Delaware Power of Attorney Forms
A Delaware power of attorney gives a person (the agent) the ability to represent another person over their healthcare and/or financial matters. So long the document is signed by the person executing it, notarized, and has the signature of one witness, it will be viewed as usable in the state. The forms range considerably in the amount of power they transfer and can be used for giving a tax preparer permission to file a person’s taxes, to assigning responsibility for a person’s medical treatment (when they are medically incapable of communicating their wishes).
|Ad. Directive | Durable | Springing | Guardian | Limited | Vehicle|
Which Form is Right for Me?
|Advance Directive||Use for recording the name and address of the person (agent) who will have the exclusive right to communicate your healthcare preferences to medical professionals should you be unable to yourself (the principal). Also includes a section for establishing your preferences for treatment, which prevents the agent from having to assume what you would want.|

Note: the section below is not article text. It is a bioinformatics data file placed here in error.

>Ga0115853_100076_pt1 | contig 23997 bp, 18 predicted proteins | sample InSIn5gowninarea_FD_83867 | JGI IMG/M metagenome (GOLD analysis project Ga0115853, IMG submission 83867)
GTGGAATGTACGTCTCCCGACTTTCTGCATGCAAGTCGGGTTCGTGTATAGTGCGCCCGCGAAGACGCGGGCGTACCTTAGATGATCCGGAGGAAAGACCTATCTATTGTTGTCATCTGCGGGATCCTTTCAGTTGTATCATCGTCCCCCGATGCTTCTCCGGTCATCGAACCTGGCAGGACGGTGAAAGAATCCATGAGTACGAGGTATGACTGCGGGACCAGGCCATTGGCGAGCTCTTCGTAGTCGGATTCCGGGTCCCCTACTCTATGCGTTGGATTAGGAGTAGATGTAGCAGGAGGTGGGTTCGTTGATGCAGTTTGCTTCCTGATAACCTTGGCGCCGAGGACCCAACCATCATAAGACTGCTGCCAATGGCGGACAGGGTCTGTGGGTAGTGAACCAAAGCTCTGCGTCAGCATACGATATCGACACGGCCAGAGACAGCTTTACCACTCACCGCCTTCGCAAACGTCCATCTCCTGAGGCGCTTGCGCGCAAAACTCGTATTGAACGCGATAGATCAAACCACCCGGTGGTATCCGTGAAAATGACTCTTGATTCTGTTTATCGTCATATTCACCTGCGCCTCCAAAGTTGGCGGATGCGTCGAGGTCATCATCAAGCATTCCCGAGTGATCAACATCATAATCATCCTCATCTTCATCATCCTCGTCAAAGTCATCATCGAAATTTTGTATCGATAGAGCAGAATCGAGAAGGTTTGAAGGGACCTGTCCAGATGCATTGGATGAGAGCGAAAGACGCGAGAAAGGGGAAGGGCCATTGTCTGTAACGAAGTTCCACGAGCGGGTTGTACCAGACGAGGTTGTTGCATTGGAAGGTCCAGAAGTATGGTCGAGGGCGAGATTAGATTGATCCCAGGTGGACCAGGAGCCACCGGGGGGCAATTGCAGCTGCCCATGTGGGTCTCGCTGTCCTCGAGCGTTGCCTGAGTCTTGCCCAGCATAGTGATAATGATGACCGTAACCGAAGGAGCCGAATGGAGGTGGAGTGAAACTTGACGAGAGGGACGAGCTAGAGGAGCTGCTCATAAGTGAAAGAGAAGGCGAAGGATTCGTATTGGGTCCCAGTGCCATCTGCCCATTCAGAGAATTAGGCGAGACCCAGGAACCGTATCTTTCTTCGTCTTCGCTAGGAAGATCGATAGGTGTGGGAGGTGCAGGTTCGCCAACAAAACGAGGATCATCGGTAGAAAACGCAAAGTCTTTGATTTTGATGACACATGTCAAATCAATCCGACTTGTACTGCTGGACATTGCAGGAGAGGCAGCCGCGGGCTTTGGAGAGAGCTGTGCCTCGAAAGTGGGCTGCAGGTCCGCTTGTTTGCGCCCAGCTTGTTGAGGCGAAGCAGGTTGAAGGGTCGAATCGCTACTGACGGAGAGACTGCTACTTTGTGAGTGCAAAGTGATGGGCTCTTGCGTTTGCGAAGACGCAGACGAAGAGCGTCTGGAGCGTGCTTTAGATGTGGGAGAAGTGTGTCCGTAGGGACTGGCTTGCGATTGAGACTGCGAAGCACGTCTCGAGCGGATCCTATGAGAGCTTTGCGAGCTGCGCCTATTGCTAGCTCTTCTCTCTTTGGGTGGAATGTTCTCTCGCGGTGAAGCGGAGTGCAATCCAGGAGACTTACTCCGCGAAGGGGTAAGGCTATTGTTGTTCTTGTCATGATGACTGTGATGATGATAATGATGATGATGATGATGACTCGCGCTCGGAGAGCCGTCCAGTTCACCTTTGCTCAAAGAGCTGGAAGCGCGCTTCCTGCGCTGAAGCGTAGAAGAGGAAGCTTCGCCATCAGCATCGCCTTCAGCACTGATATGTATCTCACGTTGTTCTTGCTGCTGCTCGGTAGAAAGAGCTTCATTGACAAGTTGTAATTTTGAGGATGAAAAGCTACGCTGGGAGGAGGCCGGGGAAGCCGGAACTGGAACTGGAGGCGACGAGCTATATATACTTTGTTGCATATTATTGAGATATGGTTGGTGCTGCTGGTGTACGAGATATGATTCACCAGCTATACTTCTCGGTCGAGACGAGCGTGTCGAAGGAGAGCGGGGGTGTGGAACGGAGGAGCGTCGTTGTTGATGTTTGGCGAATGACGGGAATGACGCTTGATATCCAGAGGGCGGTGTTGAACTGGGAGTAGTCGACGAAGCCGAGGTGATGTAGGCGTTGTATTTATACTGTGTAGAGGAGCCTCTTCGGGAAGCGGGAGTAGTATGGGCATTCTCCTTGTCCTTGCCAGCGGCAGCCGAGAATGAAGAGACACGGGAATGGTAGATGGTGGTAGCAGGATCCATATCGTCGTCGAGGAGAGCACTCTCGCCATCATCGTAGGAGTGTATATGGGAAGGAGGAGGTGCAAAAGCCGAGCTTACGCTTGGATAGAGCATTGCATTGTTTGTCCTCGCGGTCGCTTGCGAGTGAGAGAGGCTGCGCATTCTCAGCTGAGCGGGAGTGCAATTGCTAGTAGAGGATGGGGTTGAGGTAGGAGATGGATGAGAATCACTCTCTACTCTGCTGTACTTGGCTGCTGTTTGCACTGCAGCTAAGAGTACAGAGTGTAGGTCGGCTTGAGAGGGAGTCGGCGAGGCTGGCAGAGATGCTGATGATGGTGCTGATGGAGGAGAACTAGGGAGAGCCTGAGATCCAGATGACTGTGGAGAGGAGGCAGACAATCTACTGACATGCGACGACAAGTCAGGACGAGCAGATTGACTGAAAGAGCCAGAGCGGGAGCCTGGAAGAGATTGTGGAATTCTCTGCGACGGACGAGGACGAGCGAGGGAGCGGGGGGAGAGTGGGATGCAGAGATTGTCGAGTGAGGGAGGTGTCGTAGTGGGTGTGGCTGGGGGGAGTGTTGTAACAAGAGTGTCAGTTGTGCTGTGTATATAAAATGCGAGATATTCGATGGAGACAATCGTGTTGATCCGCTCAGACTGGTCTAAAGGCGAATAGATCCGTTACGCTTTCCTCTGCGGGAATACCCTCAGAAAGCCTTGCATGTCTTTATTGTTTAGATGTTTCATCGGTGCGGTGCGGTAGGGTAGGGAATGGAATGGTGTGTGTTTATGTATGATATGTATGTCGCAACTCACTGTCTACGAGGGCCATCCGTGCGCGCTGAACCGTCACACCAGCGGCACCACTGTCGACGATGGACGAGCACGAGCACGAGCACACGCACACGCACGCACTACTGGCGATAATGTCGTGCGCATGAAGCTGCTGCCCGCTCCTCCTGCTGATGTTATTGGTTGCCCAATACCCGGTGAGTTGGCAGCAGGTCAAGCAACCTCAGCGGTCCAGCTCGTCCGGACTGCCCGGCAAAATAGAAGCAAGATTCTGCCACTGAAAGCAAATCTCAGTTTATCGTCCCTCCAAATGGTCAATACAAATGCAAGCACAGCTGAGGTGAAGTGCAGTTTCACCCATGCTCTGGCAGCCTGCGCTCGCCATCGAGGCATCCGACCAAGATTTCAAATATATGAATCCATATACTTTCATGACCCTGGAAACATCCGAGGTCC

|Durable (Financial)||Grants overarching powers regarding financial matters to a trusted individual. Does not terminate on the Principal’s incapacitation, which makes it useful as a long-term planning document.|
|Durable (Springing)||Similar to a standard durable POA, with the exception that it is “springing” which refers to the fact that it only goes into effect upon the principal’s incapacitation.|
|Guardianship (126)||A legally-binding document that is used to assign temporary parental powers over one (1) or more children.|
|Limited||Used for assigning highly specific powers to an agent, such as cashing a check or collecting rent. Terminates in the event the principal cannot make decisions on their own.|
|Motor Vehicle (MV386)||Provided by the state, and gives motorists the ability to allow another party to handle matters relating to their car (registration, selling/buying, and more).|
- Statutes: Title 12, Ch. 49A
- Definition of Power of Attorney (§ 49A-102(10)): “means a grant of authority to an agent to act in the place of the principal, whether or not the term power of attorney is used, authorizing the agent to convey rights in property of the principal to the agent or any other person.”
- Signing requirements (§ 49A-105): Must be signed and dated by the principal, acknowledged by a Notary Public, and witnessed by one (1) witness.